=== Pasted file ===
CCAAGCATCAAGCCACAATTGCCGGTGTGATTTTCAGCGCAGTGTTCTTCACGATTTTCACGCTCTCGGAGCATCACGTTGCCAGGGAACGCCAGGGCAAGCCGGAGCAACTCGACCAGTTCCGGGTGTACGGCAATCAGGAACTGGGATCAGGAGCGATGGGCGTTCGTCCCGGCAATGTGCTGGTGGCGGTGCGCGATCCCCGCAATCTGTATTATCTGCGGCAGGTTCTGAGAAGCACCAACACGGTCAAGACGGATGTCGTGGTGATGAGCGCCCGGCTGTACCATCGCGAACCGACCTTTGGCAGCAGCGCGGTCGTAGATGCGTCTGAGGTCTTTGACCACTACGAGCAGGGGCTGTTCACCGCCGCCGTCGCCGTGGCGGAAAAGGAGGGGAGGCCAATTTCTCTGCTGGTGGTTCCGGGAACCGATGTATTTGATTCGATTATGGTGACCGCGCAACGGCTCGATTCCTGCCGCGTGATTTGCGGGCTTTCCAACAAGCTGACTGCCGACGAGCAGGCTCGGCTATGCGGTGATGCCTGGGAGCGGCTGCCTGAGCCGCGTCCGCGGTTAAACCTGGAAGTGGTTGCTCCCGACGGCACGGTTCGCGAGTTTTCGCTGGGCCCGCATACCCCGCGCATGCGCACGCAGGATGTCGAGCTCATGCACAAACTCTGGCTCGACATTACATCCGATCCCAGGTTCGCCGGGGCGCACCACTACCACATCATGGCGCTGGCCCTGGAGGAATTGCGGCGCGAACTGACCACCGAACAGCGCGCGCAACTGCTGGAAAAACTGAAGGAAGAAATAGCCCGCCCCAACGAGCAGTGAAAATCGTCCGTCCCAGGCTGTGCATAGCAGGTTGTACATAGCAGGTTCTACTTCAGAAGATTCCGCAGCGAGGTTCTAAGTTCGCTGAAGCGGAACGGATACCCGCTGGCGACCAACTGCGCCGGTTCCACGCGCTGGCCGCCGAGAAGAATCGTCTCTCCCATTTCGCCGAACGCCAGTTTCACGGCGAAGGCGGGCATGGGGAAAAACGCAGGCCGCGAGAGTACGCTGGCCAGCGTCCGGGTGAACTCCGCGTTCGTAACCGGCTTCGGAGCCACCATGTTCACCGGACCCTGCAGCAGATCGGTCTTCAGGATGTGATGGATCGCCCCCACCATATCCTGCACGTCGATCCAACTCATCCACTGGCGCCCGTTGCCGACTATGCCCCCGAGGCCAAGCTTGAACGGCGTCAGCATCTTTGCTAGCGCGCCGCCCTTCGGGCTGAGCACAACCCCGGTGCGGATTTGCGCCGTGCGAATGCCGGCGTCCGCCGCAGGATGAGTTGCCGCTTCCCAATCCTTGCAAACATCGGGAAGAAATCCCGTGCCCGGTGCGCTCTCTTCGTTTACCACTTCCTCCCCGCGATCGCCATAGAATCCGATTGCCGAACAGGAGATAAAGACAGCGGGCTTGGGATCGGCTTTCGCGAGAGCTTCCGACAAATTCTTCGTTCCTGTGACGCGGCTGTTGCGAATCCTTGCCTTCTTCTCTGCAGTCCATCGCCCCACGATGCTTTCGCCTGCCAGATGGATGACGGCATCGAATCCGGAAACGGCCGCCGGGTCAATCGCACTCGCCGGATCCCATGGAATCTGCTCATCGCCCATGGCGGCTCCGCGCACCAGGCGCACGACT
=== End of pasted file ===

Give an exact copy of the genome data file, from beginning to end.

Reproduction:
CCAAGCATCAAGCCACAATTGCCGGTGTGATTTTCAGCGCAGTGTTCTTCACGATTTTCACGCTCTCGGAGCATCACGTTGCCAGGGAACGCCAGGGCAAGCCGGAGCAACTCGACCAGTTCCGGGTGTACGGCAATCAGGAACTGGGATCAGGAGCGATGGGCGTTCGTCCCGGCAATGTGCTGGTGGCGGTGCGCGATCCCCGCAATCTGTATTATCTGCGGCAGGTTCTGAGAAGCACCAACACGGTCAAGACGGATGTCGTGGTGATGAGCGCCCGGCTGTACCATCGCGAACCGACCTTTGGCAGCAGCGCGGTCGTAGATGCGTCTGAGGTCTTTGACCACTACGAGCAGGGGCTGTTCACCGCCGCCGTCGCCGTGGCGGAAAAGGAGGGGAGGCCAATTTCTCTGCTGGTGGTTCCGGGAACCGATGTATTTGATTCGATTATGGTGACCGCGCAACGGCTCGATTCCTGCCGCGTGATTTGCGGGCTTTCCAACAAGCTGACTGCCGACGAGCAGGCTCGGCTATGCGGTGATGCCTGGGAGCGGCTGCCTGAGCCGCGTCCGCGGTTAAACCTGGAAGTGGTTGCTCCCGACGGCACGGTTCGCGAGTTTTCGCTGGGCCCGCATACCCCGCGCATGCGCACGCAGGATGTCGAGCTCATGCACAAACTCTGGCTCGACATTACATCCGATCCCAGGTTCGCCGGGGCGCACCACTACCACATCATGGCGCTGGCCCTGGAGGAATTGCGGCGCGAACTGACCACCGAACAGCGCGCGCAACTGCTGGAAAAACTGAAGGAAGAAATAGCCCGCCCCAACGAGCAGTGAAAATCGTCCGTCCCAGGCTGTGCATAGCAGGTTGTACATAGCAGGTTCTACTTCAGAAGATTCCGCAGCGAGGTTCTAAGTTCGCTGAAGCGGAACGGATACCCGCTGGCGACCAACTGCGCCGGTTCCACGCGCTGGCCGCCGAGAAGAATCGTCTCTCCCATTTCGCCGAACGCCAGTTTCACGGCGAAGGCGGGCATGGGGAAAAACGCAGGCCGCGAGAGTACGCTGGCCAGCGTCCGGGTGAACTCCGCGTTCGTAACCGGCTTCGGAGCCACCATGTTCACCGGACCCTGCAGCAGATCGGTCTTCAGGATGTGATGGATCGCCCCCACCATATCCTGCACGTCGATCCAACTCATCCACTGGCGCCCGTTGCCGACTATGCCCCCGAGGCCAAGCTTGAACGGCGTCAGCATCTTTGCTAGCGCGCCGCCCTTCGGGCTGAGCACAACCCCGGTGCGGATTTGCGCCGTGCGAATGCCGGCGTCCGCCGCAGGATGAGTTGCCGCTTCCCAATCCTTGCAAACATCGGGAAGAAATCCCGTGCCCGGTGCGCTCTCTTCGTTTACCACTTCCTCCCCGCGATCGCCATAGAATCCGATTGCCGAACAGGAGATAAAGACAGCGGGCTTGGGATCGGCTTTCGCGAGAGCTTCCGACAAATTCTTCGTTCCTGTGACGCGGCTGTTGCGAATCCTTGCCTTCTTCTCTGCAGTCCATCGCCCCACGATGCTTTCGCCTGCCAGATGGATGACGGCATCGAATCCGGAAACGGCCGCCGGGTCAATCGCACTCGCCGGATCCCATGGAATCTGCTCATCGCCCATGGCGGCTCCGCGCACCAGGCGCACGACT